ROLE: Mike Kroll started Manchester University’s swimming and diving program a year ago after a decade of finding success as a coach and swimmer. HIS STORY: With spastic cerebral palsy, Kroll’s goal as a swimmer wasn’t to win a race but to make himself better and meet his personal goals every day. LESSONS LEARNED: Anything is possible with hard work – if people are willing to be accountable for their actions.


This story originally appeared in the award-winning NCAA Champion magazine.


I played all kinds of sports growing up. I have cerebral palsy – mine is called spastic cerebral palsy, so my muscles are tight. My brother grew up with the same type of cerebral palsy. It was good to have someone going through the same thing. We pushed one another, even forming a rivalry to see who could do what better.

My parents’ philosophy was “try anything once.” If it’s interesting, I go do it. Yes, there are certain things that I can’t do, but at the same time this is something I’ve known my entire life. I’ve loved airplanes since I was little, so my 13th birthday present was my first flight lesson. At 17, I went skydiving. I think it’s a bigger adjustment for someone who’s been injured or has lost a limb, where they used to have more mobility. I don’t have that adjustment.

Mr. Grimm, my physical education teacher in eighth grade, wanted to make sure I could swim. After school, he and I would go into the pool one-on-one, and he taught me. My muscles would loosen up in the water. I felt comfortable. My freshman year, I was in the nurse’s office, and they had all the sign-up sheets for the sports teams. I decided to sign up for the swim team.

I’ve always had a drive to prove to myself more than others that I can do something. I just wanted to keep getting better, but competing in the meets wasn’t a goal. It was just a nice surprise when my coach got a couple officials to let me swim in a meet my senior year. I didn’t think of it as anything special. But when I finished the race everybody on both teams, even the opposing team, was cheering and yelling. That was a surprise. It felt really good.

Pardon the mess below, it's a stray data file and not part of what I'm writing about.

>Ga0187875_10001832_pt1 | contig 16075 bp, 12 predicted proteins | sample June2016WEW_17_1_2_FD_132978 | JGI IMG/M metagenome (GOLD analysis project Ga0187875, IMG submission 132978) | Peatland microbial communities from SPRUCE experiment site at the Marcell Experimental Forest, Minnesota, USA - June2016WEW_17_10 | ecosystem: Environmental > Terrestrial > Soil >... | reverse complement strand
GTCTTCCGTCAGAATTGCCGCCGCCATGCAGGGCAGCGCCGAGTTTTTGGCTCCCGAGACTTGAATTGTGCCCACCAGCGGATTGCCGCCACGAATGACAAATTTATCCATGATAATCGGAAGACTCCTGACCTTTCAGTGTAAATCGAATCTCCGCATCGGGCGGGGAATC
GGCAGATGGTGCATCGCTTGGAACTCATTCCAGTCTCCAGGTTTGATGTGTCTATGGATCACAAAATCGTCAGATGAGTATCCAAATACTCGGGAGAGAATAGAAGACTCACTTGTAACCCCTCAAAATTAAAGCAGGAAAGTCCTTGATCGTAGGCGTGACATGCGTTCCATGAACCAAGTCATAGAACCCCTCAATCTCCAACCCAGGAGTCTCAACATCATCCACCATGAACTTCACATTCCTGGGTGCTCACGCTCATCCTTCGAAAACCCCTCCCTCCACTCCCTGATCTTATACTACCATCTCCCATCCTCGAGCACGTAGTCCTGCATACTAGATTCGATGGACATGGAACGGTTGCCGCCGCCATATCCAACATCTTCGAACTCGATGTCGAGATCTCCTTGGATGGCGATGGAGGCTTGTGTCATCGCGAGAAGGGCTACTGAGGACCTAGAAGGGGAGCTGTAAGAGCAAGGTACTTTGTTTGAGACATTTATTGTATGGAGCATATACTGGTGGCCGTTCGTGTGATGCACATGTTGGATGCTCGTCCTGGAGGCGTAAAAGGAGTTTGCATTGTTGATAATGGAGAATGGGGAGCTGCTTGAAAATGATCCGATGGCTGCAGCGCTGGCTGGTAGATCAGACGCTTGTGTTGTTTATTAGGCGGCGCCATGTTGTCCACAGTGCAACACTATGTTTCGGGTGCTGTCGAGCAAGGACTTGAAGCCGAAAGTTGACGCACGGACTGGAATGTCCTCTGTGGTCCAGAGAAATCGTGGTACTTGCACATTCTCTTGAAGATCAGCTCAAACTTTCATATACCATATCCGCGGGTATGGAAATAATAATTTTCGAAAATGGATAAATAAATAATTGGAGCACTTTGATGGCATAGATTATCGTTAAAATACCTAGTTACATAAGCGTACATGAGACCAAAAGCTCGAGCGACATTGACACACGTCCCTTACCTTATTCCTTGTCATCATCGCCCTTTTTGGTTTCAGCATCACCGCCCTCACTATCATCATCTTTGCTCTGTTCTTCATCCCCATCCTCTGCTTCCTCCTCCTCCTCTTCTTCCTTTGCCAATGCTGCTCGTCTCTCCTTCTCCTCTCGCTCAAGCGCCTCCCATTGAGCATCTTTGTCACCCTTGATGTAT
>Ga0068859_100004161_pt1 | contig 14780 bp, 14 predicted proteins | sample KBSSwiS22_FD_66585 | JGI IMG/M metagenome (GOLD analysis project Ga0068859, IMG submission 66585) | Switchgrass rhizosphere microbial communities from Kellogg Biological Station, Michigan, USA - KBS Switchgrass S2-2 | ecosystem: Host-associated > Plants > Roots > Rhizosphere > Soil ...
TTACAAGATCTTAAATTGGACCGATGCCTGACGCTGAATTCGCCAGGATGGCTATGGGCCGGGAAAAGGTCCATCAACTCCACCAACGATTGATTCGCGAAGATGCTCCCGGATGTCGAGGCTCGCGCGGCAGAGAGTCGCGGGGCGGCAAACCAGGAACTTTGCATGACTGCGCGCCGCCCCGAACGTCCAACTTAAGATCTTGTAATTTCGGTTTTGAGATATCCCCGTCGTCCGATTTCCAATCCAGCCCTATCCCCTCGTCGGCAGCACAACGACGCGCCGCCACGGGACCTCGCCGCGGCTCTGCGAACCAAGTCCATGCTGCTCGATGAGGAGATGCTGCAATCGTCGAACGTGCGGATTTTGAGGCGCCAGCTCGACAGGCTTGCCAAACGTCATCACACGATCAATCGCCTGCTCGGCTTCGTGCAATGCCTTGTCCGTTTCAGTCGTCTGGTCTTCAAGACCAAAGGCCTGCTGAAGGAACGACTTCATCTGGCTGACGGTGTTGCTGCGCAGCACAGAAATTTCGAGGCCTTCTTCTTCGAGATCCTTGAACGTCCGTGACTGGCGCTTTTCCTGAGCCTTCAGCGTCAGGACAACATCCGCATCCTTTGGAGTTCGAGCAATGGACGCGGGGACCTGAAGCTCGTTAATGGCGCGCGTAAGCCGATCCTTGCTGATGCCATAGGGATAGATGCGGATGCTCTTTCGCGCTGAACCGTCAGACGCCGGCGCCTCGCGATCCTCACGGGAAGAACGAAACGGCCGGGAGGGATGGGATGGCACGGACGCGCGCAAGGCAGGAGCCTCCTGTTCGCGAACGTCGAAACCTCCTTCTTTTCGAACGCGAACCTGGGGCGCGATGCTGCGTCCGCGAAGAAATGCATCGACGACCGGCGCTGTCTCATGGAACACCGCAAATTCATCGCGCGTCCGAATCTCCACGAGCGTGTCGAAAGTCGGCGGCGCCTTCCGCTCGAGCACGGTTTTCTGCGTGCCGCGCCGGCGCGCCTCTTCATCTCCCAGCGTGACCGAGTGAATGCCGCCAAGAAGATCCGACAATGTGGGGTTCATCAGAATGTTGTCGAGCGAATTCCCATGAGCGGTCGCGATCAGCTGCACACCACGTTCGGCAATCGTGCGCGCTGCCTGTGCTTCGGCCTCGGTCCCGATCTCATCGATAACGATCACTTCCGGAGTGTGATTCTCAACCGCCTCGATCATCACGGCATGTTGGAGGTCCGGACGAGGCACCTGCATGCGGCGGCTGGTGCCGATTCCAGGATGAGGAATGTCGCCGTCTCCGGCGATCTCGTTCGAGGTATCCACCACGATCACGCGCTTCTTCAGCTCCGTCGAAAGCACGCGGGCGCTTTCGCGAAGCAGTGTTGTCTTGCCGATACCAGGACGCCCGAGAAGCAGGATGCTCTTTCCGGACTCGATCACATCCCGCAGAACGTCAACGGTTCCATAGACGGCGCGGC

My transition to coaching didn’t evolve naturally. I initially was going into college to become a commercial pilot. However, there were some difficulties with the FAA for my physical. So I went to Genesee Community College, and the coach there was welcoming. I swam my freshman year – I was always entered as exhibition in meets, so I wasn’t able to score points. We were going on a trip to Florida my sophomore year, and our assistant coach couldn’t make the trip. My coach asked if I wanted to take the assistant coach’s duties for the trip. After that, I stayed on as a student assistant.

My ultimate goal was to get into military intelligence. After I found out I couldn’t be a pilot, I went to work for the American Security Council Foundation in Washington, D.C. I was coaching a club team on the side, and that’s when I realized how much coaching and swimming meant to me. I had conversations with individuals in military intelligence and decided I would have more of an impact on more people through coaching than I would have through military intelligence.

One moment that showed I made the right decision to return to coaching came a few years later when I was the head coach at Genesee Community College. One of the swimmers wrote me a really heartfelt note about the impact it made on her in just one season of working with her. One of the walls in my office is decorated with the notes I’ve received from all the swimmers I’ve had in the past. If I ever need a motivation, that’s where I go. Their thoughts are what motivate me.

The example I try to set every day is that through hard work, pretty much anything is possible. If anyone were to hear what disability I have, if they were to hear all I’ve done, none of it came easy. It’s more just, if you really want something, then you have to go and get it.

I think that is one area of swimming that really attracts me. It’s all up to you. Whether it’s practice time or it’s race time, it’s you and your lane, and there’s nobody there that can affect your race. There’s no one who can block you, or a teammate that has to pass you the ball. It’s all up to you on the stage, and there’s no hiding behind someone else. Having that accountability for your actions is a big part of the sport in a nutshell.